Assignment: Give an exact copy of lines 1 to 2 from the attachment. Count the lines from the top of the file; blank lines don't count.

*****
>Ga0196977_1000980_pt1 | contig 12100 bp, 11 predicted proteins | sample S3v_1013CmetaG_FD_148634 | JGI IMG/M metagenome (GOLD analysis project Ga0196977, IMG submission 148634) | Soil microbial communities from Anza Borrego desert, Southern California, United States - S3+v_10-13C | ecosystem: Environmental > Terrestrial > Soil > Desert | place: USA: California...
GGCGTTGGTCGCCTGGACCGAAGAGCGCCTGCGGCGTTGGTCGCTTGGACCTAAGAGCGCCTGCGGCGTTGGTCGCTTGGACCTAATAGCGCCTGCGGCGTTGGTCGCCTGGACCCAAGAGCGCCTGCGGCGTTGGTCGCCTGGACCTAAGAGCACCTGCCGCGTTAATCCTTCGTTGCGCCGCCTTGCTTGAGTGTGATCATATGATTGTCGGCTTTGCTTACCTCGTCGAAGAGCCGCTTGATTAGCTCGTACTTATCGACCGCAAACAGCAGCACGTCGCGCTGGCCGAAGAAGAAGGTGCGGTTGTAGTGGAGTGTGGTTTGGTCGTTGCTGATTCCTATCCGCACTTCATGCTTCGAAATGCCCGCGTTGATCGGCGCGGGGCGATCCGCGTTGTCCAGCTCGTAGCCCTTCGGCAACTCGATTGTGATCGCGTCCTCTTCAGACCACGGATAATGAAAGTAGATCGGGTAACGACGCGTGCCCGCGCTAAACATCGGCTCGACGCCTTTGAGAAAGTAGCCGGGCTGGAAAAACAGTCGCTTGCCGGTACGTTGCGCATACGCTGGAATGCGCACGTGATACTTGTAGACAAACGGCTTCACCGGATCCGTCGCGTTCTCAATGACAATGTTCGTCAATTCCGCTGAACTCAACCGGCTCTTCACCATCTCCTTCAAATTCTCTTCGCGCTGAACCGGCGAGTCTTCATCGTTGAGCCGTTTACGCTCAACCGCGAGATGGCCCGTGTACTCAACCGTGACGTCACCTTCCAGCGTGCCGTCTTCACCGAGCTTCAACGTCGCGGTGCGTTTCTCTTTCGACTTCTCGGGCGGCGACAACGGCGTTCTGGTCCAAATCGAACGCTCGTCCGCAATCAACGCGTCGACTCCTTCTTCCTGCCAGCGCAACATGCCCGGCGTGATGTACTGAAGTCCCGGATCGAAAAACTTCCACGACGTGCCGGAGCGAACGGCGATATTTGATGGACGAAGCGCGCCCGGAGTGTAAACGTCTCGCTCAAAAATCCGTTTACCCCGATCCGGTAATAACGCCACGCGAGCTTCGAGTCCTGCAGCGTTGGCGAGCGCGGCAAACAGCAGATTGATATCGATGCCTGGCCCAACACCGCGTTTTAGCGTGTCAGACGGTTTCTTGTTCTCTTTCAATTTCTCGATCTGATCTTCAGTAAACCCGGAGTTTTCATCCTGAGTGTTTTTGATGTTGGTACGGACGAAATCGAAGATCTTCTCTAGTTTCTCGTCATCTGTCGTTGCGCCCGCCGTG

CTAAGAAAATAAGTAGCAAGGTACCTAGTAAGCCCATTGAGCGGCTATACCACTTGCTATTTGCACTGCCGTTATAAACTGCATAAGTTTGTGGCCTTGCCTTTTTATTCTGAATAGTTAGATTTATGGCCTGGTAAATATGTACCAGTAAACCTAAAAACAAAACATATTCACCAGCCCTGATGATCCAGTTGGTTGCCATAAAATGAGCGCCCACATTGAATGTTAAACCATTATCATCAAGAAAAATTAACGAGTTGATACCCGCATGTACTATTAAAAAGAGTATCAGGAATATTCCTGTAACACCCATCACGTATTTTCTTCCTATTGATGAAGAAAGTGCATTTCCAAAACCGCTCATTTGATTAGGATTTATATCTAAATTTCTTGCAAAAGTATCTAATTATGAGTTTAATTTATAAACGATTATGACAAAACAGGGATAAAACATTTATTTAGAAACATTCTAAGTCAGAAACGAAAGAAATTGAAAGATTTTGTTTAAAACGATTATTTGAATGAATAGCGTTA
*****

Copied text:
>Ga0196977_1000980_pt1 | contig 12100 bp, 11 predicted proteins | sample S3v_1013CmetaG_FD_148634 | JGI IMG/M metagenome (GOLD analysis project Ga0196977, IMG submission 148634) | Soil microbial communities from Anza Borrego desert, Southern California, United States - S3+v_10-13C | ecosystem: Environmental > Terrestrial > Soil > Desert | place: USA: California...
GGCGTTGGTCGCCTGGACCGAAGAGCGCCTGCGGCGTTGGTCGCTTGGACCTAAGAGCGCCTGCGGCGTTGGTCGCTTGGACCTAATAGCGCCTGCGGCGTTGGTCGCCTGGACCCAAGAGCGCCTGCGGCGTTGGTCGCCTGGACCTAAGAGCACCTGCCGCGTTAATCCTTCGTTGCGCCGCCTTGCTTGAGTGTGATCATATGATTGTCGGCTTTGCTTACCTCGTCGAAGAGCCGCTTGATTAGCTCGTACTTATCGACCGCAAACAGCAGCACGTCGCGCTGGCCGAAGAAGAAGGTGCGGTTGTAGTGGAGTGTGGTTTGGTCGTTGCTGATTCCTATCCGCACTTCATGCTTCGAAATGCCCGCGTTGATCGGCGCGGGGCGATCCGCGTTGTCCAGCTCGTAGCCCTTCGGCAACTCGATTGTGATCGCGTCCTCTTCAGACCACGGATAATGAAAGTAGATCGGGTAACGACGCGTGCCCGCGCTAAACATCGGCTCGACGCCTTTGAGAAAGTAGCCGGGCTGGAAAAACAGTCGCTTGCCGGTACGTTGCGCATACGCTGGAATGCGCACGTGATACTTGTAGACAAACGGCTTCACCGGATCCGTCGCGTTCTCAATGACAATGTTCGTCAATTCCGCTGAACTCAACCGGCTCTTCACCATCTCCTTCAAATTCTCTTCGCGCTGAACCGGCGAGTCTTCATCGTTGAGCCGTTTACGCTCAACCGCGAGATGGCCCGTGTACTCAACCGTGACGTCACCTTCCAGCGTGCCGTCTTCACCGAGCTTCAACGTCGCGGTGCGTTTCTCTTTCGACTTCTCGGGCGGCGACAACGGCGTTCTGGTCCAAATCGAACGCTCGTCCGCAATCAACGCGTCGACTCCTTCTTCCTGCCAGCGCAACATGCCCGGCGTGATGTACTGAAGTCCCGGATCGAAAAACTTCCACGACGTGCCGGAGCGAACGGCGATATTTGATGGACGAAGCGCGCCCGGAGTGTAAACGTCTCGCTCAAAAATCCGTTTACCCCGATCCGGTAATAACGCCACGCGAGCTTCGAGTCCTGCAGCGTTGGCGAGCGCGGCAAACAGCAGATTGATATCGATGCCTGGCCCAACACCGCGTTTTAGCGTGTCAGACGGTTTCTTGTTCTCTTTCAATTTCTCGATCTGATCTTCAGTAAACCCGGAGTTTTCATCCTGAGTGTTTTTGATGTTGGTACGGACGAAATCGAAGATCTTCTCTAGTTTCTCGTCATCTGTCGTTGCGCCCGCCGTG